**Limitations of Beer Lambert Law and Quantitative methodology**

__Objectives__

**After this session
students will be able to**

• Discuss
the limitations of Beer – Lambert law

• Classify
the deviations from Beer’s law

• Identify
the significance of isosbestic point

• Explain
the quantitative methodology of UV spectrophotometry

• Apply the
principles of quantitative methodology

__Limitations
of the Beer-Lambert law__

The linearity of the Beer-Lambert law is limited by chemical
and instrumental factors. Causes of nonlinearity include:

• Deviations in absorption coefficients at high
concentrations (>0.01M) are due to electrostatic interactions between
molecules in close proximity

• Interaction with solvent: hydrogen bonding

• scattering of light due to particulates in the sample

• fluoresecence or phosphorescence- a positive deviation in
% T and negative deviation for A

• Changes in refractive index at high analyte concentration

• Shifts in chemical equilibria as a function of
concentration

• Non-monochromatic radiation, deviations can be minimized
by using a relatively flat part of the absorption spectrum such as the maximum
of an absorption band

• Stray light

__Deviations
from Beer’s Law__

Beer's law is
subjected to certain real and apparent deviations.

• Real
deviations are most usually encountered in relatively more concentrated
solutions of the absorbing compound (>0,01 M). These deviations are due to
interactions between the absorbing species and to alterations of the refractive
index of the medium.

Most common are
the apparent deviations. These deviations are due to:

(1) chemical
reasons arising when the absorbing compound, dissociates, associates, or reacts
with a solvent to produce a product having a different absorption spectrum,

(2) the
presence of stray radiation, and

(3) the polychromatic radiation

__isosbestic point__

• **isosbestic
point** is a specific wavelength, wavenumber or frequency at which the total
absorbance of a sample does not change during a chemical reaction or a physical
change of the sample. The word derives from two Greek words: "iso",
meaning "equal", and "sbestos", meaning
"extinguishable".^{[}

__Isosbestic
point of Bromocresol green__

__Quantitative
methodology__

• Spectrophotometry
is a valuable tool in quantitative analysis. Generally, these analysis
procedures include the following steps:

• A
series of solutions with known concentrations are used to measure absorbance of
the analyte and prepare a calibration plot (Beer-Lambert law plot).

• The
absorbance is measured for the solution of unknown concentration.

• The
unknown concentration is determined by using the calibration plot.

__Absorption
Maxima__

• Each
substance has characteristic absorption Maxima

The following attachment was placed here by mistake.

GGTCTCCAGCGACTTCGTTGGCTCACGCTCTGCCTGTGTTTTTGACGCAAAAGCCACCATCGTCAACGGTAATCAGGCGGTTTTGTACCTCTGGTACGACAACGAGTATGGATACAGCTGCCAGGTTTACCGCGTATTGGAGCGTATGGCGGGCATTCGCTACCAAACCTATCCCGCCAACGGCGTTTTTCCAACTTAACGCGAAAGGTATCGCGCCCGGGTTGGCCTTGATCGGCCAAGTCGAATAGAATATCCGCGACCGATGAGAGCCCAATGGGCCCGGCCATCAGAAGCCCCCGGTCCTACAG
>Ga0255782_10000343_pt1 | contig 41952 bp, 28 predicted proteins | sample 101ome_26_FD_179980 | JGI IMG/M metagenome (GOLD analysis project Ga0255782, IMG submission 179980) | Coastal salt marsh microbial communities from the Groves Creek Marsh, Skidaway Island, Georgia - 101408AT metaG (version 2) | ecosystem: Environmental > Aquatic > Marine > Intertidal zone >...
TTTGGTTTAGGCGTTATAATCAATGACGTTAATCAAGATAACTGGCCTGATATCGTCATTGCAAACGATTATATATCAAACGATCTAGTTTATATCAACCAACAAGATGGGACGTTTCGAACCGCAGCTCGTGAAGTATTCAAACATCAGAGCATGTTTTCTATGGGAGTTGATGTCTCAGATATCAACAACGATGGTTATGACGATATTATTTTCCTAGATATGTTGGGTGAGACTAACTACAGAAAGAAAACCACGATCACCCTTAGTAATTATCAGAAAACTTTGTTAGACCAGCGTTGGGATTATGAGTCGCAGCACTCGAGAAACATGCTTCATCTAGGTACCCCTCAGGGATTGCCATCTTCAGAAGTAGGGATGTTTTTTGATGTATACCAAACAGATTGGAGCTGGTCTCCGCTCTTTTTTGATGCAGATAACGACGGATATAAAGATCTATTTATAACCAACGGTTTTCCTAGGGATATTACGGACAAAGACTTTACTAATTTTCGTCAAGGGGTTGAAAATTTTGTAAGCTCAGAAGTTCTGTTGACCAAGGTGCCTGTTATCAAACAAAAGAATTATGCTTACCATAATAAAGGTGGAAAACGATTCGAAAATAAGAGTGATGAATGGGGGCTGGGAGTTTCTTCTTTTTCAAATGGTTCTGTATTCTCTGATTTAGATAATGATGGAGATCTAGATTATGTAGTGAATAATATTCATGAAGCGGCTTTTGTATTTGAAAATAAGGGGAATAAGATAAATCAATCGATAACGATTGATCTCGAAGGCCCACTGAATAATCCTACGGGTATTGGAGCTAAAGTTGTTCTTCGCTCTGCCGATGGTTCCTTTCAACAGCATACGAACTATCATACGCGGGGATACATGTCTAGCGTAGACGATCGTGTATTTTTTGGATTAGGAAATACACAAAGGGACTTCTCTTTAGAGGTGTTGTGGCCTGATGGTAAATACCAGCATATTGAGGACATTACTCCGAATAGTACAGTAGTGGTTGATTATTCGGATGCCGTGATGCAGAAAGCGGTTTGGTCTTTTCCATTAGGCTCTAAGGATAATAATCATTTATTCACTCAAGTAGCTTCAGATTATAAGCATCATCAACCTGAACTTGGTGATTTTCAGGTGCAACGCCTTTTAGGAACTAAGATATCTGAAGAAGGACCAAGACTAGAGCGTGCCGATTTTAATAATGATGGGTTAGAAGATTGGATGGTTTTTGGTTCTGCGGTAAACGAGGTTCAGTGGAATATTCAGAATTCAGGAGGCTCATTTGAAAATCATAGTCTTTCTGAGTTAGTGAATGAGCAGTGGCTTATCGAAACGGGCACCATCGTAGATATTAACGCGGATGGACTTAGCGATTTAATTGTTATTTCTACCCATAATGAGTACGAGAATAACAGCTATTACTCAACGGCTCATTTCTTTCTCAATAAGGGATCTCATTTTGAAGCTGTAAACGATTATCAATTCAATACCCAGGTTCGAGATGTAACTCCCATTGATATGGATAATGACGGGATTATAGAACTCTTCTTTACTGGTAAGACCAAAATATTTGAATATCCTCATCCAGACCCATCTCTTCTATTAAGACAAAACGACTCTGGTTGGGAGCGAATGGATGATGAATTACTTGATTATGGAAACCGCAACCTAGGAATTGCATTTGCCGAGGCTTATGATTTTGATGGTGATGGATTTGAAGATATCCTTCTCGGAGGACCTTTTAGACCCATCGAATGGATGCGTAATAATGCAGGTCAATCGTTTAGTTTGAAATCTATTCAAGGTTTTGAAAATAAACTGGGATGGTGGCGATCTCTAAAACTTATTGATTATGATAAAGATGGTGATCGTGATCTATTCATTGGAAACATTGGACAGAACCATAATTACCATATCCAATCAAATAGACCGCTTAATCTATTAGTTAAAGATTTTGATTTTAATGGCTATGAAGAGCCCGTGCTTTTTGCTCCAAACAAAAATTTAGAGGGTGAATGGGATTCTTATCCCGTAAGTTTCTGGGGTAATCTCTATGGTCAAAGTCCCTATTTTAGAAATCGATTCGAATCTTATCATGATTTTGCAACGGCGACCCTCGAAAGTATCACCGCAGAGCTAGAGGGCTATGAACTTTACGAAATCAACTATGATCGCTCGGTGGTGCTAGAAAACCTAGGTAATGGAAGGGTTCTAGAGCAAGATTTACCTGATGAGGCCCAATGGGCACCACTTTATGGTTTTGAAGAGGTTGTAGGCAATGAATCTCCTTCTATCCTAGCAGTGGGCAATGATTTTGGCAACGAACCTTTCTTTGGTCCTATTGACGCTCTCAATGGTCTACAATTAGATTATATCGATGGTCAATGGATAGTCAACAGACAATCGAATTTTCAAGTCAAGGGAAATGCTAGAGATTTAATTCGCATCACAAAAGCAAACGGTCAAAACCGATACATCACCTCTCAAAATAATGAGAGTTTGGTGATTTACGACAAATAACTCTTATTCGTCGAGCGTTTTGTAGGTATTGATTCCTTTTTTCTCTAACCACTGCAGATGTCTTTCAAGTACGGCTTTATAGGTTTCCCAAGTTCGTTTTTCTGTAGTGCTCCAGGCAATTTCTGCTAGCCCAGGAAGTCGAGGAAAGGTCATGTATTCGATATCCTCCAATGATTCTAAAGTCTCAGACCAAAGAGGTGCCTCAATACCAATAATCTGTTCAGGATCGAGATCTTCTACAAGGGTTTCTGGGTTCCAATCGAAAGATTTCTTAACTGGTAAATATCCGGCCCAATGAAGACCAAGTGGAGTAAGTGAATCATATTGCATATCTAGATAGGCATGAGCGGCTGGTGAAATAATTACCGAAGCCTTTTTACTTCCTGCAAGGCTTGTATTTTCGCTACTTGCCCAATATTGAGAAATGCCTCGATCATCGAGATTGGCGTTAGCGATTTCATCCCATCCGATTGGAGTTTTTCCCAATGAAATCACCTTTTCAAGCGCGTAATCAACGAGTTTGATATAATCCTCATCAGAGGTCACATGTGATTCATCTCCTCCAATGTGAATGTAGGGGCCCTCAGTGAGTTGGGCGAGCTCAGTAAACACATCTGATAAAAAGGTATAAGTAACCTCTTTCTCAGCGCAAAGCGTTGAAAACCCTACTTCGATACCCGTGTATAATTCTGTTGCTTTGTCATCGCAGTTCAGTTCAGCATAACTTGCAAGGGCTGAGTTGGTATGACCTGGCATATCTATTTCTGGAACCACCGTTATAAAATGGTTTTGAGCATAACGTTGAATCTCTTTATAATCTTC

• Absorption
maxima, also known as Î»max ,
are the wavelengths corresponding to peak absorbance values

• These
values are useful for both quantitative as
well as qualitative analysis

• For
quantitative estimations Î»max
values are selected

__Reasons for
selection of ____Î»____max in
Quantitative determinations__

• Interference
of impurities is minimum

• The
sensitivity is highest

• The
error will be minimum at Î»max

• The
concentration range over which Beer’s law is obeyed will be widest at Î»max

__A case
study of UV determination__

• Imagine
that a pharmacist finds the labels on two insulin prescriptions have fallen off
the bottles. To conserve costs and not waste the medication, the pharmacist
prepares samples by precisely diluting 1.000 Î¼L from each vial to 10.000 ml
water. With a 1.000 cm cuvette and the spectrophotometer set to detect at a
wavelength of 280 nm, the pharmacist measures the absorbance of each sample.
The *A*_{280} values are found to be 0.43 and 0.58. The published
Îµ_{280} for insulin in aqueous solution is 5,510 L/mol•cm, the
pharmacist can now determine the unknown concentration of each insulin vial. A
basic application of the Beer-Lambert law followed by a *M1V1 = M2V2 *calculation
can solve the problem.

__Quantitative
determinations of two component systems__

• Simultaneous
equations method

• Consider
a mixture of two components

• Obtain
spectra of component 1 and 2 and overlay

• Find
Î»_{1} and Î»_{2} at which a_{1}_{ Î»1} /a_{2}_{ Î»1 }maximum and

a_{2}_{ Î»2} /a_{1}_{ Î»2 }is maximum

• Find
the absorbance of the mixture at Î»_{1}
and Î»_{2} separately (A1 and A2 respectively)

• A1 = a 1 Î»1c_{1} + a_{2}_{ Î»1 } c_{2}
……(i)

• A2 = a 1 Î»2 c_{1} + a_{2}_{ Î»2 } c_{2}
……..(ii)

Where c_{1 }and
c_{2} are the concentrations of component 1 and 2 respectively

• By
solving the above simultaneous equations, c_{1 }and c_{2} can
be determined.

__Summary__

• The
linearity of the Beer-Lambert law is limited by chemical and instrumental
factors

• Beer's
law is subjected to certain real and apparent deviations.

• Chemical
deviations due to inter convertible
substances can be prevented by selecting isosbestic point

• Absorption
maxima are useful for quantitative determinations

• Two
components of a mixture can be simultaneously determined by UV
spectrophotometry

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